The idea of Danses i festes comes from the music festival organised by the association Aprojove in Llubí, the first Km 0 music festival, where we defend local music and local composers. Not having (as far as I know) any work for saxophone quartet that uses popular Mallorcan themes, I decided to do this piece, to which I have taken three popular songs well known here on the island and integrated them into a single movement in sonata form. And without being excessively groundbreaking, I have harmonised the melodies (some in a more conventional way and others more different) using some harmonic and rhythmic resources from the original music and instruments, such as the pedals (which come from the sounds of the shawm), the hemiolias, the zambomba rhythms... in this way we obtain a quite tonal and classical sonority but at the same time it also has this liveliness and this popular timbre that makes it so much ours, to put it in a way.

If you had to describe the work Danses i festes in three words, which ones would you use?

I would describe it as lively, intense and joyful.

In your works we find a clear influence of the traditional music of Mallorca. Where does this interest in roots music come from?

Well, to begin with, I am Mallorcan! However, I have been involved in Mallorcan popular culture since I was very young, and in fact I still am: I am a member of the folklore association Aires d'Andratx. Therefore, I carry Mallorcan music within me and sometimes it is inevitable that its influences come to the surface. However, in some works, such as Danses i festes, I have taken popular melodies more directly as melodic and thematic material for my music. It seems to me a way of not only honouring my roots, but also of highlighting the enormous musical and folkloric heritage we have in Mallorca.

Has it been easy to write for saxophones, and what difficulties or limitations have you encountered?

The main difficulty has been the lack of knowledge of the instrument. Although it is true that it is neither the first nor the second time that I have written for wind instruments, the saxophone is an instrument with which I had not had (until now) so much interaction, and I was not used to its peculiarities. That's why it went very well and I'm very grateful for the constant feedback I've had with you, which is partly what has made the result quite worthy.

Do you think you will write for saxophone quartet again? Why?

It's not that I think so, but that I have no doubts whatsoever! To begin with, I like chamber music very much, even more than symphonic music or pieces for solo instrument. Besides, I have several ideas for saxophone quartet works that I will eventually realise. In fact, one of them would be a slow movement that would precede Danses i festes, which I ended up discarding, but seeing how it has turned out, I don't rule out taking it up again. As I have already said, I have enjoyed composing for saxophone quartet and I don't think I have made the most of it.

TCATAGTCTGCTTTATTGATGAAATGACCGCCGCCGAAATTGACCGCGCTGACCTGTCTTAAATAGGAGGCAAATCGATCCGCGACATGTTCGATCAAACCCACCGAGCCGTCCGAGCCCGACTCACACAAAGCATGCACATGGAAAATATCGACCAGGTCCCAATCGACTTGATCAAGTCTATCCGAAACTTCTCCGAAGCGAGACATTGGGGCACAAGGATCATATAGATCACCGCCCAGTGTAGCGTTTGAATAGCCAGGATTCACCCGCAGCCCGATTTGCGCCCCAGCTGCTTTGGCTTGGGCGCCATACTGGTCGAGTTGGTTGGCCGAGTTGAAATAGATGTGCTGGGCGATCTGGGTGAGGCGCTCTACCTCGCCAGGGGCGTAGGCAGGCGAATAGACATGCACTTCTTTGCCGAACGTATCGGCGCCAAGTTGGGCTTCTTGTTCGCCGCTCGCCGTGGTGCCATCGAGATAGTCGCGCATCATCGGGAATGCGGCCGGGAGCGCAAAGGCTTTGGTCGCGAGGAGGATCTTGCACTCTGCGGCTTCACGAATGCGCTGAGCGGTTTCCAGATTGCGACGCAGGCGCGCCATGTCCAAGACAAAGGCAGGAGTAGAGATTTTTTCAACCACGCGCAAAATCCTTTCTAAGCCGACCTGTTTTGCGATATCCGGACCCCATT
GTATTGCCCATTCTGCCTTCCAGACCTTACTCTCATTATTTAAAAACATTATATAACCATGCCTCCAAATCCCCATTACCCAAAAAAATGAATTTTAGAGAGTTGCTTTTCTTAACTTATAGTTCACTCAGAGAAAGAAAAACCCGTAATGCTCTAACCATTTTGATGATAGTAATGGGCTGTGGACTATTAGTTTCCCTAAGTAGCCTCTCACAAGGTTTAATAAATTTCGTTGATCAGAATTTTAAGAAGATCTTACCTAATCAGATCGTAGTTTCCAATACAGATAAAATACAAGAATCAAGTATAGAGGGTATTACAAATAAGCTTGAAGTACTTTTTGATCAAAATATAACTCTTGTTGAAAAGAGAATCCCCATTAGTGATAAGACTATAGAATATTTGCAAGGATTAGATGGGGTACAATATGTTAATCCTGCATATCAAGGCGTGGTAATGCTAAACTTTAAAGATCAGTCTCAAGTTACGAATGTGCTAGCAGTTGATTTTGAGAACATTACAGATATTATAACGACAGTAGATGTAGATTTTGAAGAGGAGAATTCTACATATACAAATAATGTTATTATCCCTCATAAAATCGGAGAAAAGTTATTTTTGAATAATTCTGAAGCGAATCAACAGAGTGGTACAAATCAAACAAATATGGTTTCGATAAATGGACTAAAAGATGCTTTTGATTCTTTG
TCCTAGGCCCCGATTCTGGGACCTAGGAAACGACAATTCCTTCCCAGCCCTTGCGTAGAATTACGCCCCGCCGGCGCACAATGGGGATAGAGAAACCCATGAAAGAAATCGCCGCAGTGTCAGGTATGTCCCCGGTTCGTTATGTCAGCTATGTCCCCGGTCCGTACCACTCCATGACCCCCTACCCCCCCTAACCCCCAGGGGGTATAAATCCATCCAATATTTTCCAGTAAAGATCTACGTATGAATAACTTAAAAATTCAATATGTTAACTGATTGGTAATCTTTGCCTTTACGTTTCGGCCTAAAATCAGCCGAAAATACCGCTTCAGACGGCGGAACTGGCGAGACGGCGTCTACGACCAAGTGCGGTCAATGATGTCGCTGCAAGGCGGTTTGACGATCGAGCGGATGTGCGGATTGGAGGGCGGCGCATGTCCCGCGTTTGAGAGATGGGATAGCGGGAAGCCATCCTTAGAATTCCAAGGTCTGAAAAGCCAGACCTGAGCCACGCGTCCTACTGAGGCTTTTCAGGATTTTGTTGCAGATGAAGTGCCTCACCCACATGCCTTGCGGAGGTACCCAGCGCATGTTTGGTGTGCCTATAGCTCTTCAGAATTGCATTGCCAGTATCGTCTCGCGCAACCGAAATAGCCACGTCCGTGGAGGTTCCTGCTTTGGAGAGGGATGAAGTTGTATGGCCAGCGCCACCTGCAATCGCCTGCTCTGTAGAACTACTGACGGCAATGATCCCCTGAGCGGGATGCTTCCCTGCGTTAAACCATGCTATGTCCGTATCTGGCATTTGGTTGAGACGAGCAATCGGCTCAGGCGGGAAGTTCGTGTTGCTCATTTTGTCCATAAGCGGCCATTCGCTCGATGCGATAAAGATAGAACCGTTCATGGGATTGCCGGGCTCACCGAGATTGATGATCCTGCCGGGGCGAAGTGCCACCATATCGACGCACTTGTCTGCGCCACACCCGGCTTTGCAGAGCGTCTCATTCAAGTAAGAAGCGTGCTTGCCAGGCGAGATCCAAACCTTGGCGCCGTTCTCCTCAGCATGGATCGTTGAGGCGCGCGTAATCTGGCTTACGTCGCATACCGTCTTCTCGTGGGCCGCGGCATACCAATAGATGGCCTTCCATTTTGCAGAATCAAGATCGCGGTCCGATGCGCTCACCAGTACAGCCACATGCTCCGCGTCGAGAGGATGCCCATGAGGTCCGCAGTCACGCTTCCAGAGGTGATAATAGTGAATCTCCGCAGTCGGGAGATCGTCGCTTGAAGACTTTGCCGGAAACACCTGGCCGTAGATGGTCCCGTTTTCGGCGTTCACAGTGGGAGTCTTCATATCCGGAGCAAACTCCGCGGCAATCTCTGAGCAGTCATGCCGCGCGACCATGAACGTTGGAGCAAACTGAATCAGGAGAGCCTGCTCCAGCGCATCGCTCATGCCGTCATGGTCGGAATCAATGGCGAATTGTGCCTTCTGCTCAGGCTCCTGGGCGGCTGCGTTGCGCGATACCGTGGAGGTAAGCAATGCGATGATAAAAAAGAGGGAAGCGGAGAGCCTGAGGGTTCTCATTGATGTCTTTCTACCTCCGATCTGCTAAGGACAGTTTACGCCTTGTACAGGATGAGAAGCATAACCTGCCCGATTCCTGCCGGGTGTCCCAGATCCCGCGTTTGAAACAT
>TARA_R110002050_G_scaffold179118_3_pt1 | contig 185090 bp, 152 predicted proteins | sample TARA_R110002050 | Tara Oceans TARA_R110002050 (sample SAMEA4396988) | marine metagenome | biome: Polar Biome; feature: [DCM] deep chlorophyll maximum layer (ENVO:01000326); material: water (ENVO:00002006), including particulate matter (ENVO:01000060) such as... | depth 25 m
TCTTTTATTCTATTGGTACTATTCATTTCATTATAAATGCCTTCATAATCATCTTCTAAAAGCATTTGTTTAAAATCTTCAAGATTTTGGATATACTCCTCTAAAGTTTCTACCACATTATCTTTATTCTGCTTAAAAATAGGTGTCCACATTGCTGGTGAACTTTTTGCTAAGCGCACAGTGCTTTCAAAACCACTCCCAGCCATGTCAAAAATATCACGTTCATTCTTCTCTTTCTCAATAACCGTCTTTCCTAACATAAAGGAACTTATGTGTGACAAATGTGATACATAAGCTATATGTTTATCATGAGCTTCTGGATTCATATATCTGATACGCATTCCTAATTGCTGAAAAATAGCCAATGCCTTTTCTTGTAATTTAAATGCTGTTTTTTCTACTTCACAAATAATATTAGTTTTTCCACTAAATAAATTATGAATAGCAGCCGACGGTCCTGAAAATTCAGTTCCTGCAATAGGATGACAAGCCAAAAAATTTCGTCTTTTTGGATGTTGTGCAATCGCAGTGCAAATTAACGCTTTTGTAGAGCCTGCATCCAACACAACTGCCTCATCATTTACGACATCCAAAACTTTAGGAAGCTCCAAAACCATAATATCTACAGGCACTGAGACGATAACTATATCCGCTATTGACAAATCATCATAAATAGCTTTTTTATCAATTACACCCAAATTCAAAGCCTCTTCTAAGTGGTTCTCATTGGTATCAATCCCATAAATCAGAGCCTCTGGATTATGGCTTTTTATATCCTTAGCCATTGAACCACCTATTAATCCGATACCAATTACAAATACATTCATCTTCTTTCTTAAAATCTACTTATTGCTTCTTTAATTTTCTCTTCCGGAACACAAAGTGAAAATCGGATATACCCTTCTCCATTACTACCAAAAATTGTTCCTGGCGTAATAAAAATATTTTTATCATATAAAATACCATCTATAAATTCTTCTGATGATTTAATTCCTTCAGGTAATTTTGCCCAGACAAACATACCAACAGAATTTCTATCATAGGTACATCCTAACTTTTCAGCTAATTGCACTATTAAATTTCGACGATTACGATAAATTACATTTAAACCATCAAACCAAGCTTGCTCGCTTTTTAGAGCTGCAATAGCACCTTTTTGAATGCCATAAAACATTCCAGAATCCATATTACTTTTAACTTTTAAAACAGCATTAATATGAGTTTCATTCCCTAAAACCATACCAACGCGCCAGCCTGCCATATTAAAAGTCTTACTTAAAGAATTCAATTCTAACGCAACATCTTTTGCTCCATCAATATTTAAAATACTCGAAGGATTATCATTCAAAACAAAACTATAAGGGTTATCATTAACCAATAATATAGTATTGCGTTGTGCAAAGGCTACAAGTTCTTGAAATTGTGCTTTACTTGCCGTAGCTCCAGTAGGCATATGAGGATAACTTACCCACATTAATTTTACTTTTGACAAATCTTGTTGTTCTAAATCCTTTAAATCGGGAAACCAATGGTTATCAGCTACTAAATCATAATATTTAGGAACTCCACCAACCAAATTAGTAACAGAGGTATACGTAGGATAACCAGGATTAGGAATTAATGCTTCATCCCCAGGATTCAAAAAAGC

What projects do you have in your sights for the future?

Well, a month and a half ago I finished writing my first zarzuela, and now I'm working on two works for the "Km 0" festival in Llubí. The first is the one that will be premiered at the concert on 21 July, Reminiscències Rurals: a work in twelve movements for piano and recorder that uses as melodic material working songs and popular tunes that were recorded or transcribed in Llubí. And then, a cycle of songs to be premiered at the last concert of the festival, on 23rd September, with the soprano Natalia Salom: Impressions cosmopolites, with texts by Miquel Campaner. Of course, my head is full of ideas for when this is over, but for the moment they are just ideas, which I hope and wish that they can become a reality like Danses i festes and the rest of the projects I have mentioned.


Thank you very much for your words Pau. We are sure that the premiere of Danses i Festes will be a success. We hope that we will be able to continue performing your music in the coming years. All the encouragement and support from the four Lítores, see you on the 6th of May in Llubí!